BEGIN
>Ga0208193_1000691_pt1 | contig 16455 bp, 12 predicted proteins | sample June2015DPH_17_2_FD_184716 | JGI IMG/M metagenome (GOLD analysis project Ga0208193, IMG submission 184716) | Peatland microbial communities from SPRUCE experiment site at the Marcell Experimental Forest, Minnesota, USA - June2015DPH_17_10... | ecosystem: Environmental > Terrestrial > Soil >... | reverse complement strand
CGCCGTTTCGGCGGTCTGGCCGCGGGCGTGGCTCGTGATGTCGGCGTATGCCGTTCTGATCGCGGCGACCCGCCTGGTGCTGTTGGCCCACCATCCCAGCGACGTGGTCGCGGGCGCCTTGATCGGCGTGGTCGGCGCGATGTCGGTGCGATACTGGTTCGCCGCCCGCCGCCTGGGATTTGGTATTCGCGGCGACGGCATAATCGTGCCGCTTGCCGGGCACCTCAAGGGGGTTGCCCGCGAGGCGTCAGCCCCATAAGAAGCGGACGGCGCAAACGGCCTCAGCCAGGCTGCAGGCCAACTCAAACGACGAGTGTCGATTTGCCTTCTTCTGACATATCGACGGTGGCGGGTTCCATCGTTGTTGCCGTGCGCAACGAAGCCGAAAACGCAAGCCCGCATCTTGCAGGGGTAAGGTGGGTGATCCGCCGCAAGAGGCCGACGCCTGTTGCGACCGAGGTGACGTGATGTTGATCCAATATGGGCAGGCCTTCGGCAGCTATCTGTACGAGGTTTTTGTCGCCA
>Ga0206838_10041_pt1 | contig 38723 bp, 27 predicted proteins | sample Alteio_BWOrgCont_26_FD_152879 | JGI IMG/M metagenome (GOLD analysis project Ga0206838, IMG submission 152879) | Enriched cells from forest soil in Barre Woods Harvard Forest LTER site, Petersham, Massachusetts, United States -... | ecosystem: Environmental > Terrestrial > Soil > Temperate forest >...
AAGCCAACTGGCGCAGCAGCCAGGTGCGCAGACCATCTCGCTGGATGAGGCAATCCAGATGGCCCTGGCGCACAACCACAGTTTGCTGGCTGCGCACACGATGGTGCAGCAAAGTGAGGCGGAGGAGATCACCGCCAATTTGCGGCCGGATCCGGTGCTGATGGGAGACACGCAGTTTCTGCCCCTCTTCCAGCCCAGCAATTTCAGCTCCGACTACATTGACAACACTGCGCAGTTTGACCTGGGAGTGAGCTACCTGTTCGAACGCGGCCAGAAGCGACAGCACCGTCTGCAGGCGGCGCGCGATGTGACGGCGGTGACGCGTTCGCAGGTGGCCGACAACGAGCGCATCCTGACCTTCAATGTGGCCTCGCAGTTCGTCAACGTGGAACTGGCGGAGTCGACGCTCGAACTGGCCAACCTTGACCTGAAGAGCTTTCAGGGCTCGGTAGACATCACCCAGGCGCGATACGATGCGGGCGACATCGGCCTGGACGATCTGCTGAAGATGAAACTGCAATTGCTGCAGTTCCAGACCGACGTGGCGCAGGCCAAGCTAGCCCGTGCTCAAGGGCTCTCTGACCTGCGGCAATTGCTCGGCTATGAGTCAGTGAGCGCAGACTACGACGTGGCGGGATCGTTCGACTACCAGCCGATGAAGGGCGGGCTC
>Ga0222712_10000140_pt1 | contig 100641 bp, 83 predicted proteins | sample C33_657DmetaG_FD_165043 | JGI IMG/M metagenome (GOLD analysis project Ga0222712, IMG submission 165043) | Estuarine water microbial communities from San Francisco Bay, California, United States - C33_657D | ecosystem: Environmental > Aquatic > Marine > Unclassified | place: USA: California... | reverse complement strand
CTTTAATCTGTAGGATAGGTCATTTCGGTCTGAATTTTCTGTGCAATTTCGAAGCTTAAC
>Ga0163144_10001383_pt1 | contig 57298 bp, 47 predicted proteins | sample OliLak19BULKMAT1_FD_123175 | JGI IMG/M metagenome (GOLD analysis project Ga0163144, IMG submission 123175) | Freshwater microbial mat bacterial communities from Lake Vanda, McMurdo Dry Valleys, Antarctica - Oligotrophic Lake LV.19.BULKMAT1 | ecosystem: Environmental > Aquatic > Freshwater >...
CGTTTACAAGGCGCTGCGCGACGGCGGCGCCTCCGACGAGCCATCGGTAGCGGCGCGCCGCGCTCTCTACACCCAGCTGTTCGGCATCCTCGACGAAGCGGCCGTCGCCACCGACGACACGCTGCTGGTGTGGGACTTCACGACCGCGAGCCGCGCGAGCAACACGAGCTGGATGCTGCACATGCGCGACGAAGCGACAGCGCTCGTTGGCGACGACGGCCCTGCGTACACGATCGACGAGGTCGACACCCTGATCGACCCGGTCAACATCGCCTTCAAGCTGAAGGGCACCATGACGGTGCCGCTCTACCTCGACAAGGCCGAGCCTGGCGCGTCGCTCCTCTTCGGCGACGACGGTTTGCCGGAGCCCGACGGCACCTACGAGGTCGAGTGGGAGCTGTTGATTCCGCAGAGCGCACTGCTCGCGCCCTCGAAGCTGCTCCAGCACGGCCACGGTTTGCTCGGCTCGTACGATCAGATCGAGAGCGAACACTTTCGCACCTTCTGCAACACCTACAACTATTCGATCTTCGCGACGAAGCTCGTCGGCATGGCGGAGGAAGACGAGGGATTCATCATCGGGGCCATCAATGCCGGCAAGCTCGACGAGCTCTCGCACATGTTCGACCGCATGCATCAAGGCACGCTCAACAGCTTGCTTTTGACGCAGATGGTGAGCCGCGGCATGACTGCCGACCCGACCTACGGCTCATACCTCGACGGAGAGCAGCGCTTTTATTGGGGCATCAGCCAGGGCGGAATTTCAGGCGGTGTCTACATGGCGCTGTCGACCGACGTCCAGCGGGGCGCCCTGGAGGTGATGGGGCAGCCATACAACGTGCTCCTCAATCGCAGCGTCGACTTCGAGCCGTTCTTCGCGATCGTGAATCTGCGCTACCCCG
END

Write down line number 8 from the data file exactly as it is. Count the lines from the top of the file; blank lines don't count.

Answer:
CGTTTACAAGGCGCTGCGCGACGGCGGCGCCTCCGACGAGCCATCGGTAGCGGCGCGCCGCGCTCTCTACACCCAGCTGTTCGGCATCCTCGACGAAGCGGCCGTCGCCACCGACGACACGCTGCTGGTGTGGGACTTCACGACCGCGAGCCGCGCGAGCAACACGAGCTGGATGCTGCACATGCGCGACGAAGCGACAGCGCTCGTTGGCGACGACGGCCCTGCGTACACGATCGACGAGGTCGACACCCTGATCGACCCGGTCAACATCGCCTTCAAGCTGAAGGGCACCATGACGGTGCCGCTCTACCTCGACAAGGCCGAGCCTGGCGCGTCGCTCCTCTTCGGCGACGACGGTTTGCCGGAGCCCGACGGCACCTACGAGGTCGAGTGGGAGCTGTTGATTCCGCAGAGCGCACTGCTCGCGCCCTCGAAGCTGCTCCAGCACGGCCACGGTTTGCTCGGCTCGTACGATCAGATCGAGAGCGAACACTTTCGCACCTTCTGCAACACCTACAACTATTCGATCTTCGCGACGAAGCTCGTCGGCATGGCGGAGGAAGACGAGGGATTCATCATCGGGGCCATCAATGCCGGCAAGCTCGACGAGCTCTCGCACATGTTCGACCGCATGCATCAAGGCACGCTCAACAGCTTGCTTTTGACGCAGATGGTGAGCCGCGGCATGACTGCCGACCCGACCTACGGCTCATACCTCGACGGAGAGCAGCGCTTTTATTGGGGCATCAGCCAGGGCGGAATTTCAGGCGGTGTCTACATGGCGCTGTCGACCGACGTCCAGCGGGGCGCCCTGGAGGTGATGGGGCAGCCATACAACGTGCTCCTCAATCGCAGCGTCGACTTCGAGCCGTTCTTCGCGATCGTGAATCTGCGCTACCCCG